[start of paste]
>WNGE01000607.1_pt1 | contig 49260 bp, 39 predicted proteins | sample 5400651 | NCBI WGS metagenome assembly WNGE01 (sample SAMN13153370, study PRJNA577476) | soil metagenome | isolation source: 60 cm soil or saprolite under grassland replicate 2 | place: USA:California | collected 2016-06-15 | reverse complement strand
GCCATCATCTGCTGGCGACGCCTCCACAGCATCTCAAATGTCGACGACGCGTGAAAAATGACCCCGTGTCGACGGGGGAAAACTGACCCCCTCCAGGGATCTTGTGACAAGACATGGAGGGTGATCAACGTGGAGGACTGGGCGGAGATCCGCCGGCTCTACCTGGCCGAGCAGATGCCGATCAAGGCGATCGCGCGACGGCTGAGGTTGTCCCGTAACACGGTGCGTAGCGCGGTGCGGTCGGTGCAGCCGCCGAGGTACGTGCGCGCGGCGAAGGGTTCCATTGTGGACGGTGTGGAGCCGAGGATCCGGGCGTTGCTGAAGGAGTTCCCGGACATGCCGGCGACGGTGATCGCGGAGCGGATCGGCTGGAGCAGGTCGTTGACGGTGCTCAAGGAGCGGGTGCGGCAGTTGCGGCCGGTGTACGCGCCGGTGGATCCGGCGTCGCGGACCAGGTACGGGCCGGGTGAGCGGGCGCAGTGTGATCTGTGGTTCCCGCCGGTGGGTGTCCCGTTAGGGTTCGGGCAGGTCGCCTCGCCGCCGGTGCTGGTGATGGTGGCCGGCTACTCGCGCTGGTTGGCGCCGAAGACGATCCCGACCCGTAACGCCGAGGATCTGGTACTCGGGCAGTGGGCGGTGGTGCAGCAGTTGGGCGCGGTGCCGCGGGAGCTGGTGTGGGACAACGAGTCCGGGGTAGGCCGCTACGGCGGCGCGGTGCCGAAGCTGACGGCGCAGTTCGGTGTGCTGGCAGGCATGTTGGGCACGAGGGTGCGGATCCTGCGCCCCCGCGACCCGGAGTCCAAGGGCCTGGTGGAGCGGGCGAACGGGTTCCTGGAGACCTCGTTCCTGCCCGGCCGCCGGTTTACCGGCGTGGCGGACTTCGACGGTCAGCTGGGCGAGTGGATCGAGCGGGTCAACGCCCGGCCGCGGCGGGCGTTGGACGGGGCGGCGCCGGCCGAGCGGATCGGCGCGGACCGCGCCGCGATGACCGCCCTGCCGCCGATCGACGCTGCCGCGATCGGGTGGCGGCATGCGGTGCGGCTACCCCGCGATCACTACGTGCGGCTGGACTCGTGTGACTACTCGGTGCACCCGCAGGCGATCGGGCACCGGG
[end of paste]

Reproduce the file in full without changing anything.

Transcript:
>WNGE01000607.1_pt1 | contig 49260 bp, 39 predicted proteins | sample 5400651 | NCBI WGS metagenome assembly WNGE01 (sample SAMN13153370, study PRJNA577476) | soil metagenome | isolation source: 60 cm soil or saprolite under grassland replicate 2 | place: USA:California | collected 2016-06-15 | reverse complement strand
GCCATCATCTGCTGGCGACGCCTCCACAGCATCTCAAATGTCGACGACGCGTGAAAAATGACCCCGTGTCGACGGGGGAAAACTGACCCCCTCCAGGGATCTTGTGACAAGACATGGAGGGTGATCAACGTGGAGGACTGGGCGGAGATCCGCCGGCTCTACCTGGCCGAGCAGATGCCGATCAAGGCGATCGCGCGACGGCTGAGGTTGTCCCGTAACACGGTGCGTAGCGCGGTGCGGTCGGTGCAGCCGCCGAGGTACGTGCGCGCGGCGAAGGGTTCCATTGTGGACGGTGTGGAGCCGAGGATCCGGGCGTTGCTGAAGGAGTTCCCGGACATGCCGGCGACGGTGATCGCGGAGCGGATCGGCTGGAGCAGGTCGTTGACGGTGCTCAAGGAGCGGGTGCGGCAGTTGCGGCCGGTGTACGCGCCGGTGGATCCGGCGTCGCGGACCAGGTACGGGCCGGGTGAGCGGGCGCAGTGTGATCTGTGGTTCCCGCCGGTGGGTGTCCCGTTAGGGTTCGGGCAGGTCGCCTCGCCGCCGGTGCTGGTGATGGTGGCCGGCTACTCGCGCTGGTTGGCGCCGAAGACGATCCCGACCCGTAACGCCGAGGATCTGGTACTCGGGCAGTGGGCGGTGGTGCAGCAGTTGGGCGCGGTGCCGCGGGAGCTGGTGTGGGACAACGAGTCCGGGGTAGGCCGCTACGGCGGCGCGGTGCCGAAGCTGACGGCGCAGTTCGGTGTGCTGGCAGGCATGTTGGGCACGAGGGTGCGGATCCTGCGCCCCCGCGACCCGGAGTCCAAGGGCCTGGTGGAGCGGGCGAACGGGTTCCTGGAGACCTCGTTCCTGCCCGGCCGCCGGTTTACCGGCGTGGCGGACTTCGACGGTCAGCTGGGCGAGTGGATCGAGCGGGTCAACGCCCGGCCGCGGCGGGCGTTGGACGGGGCGGCGCCGGCCGAGCGGATCGGCGCGGACCGCGCCGCGATGACCGCCCTGCCGCCGATCGACGCTGCCGCGATCGGGTGGCGGCATGCGGTGCGGCTACCCCGCGATCACTACGTGCGGCTGGACTCGTGTGACTACTCGGTGCACCCGCAGGCGATCGGGCACCGGG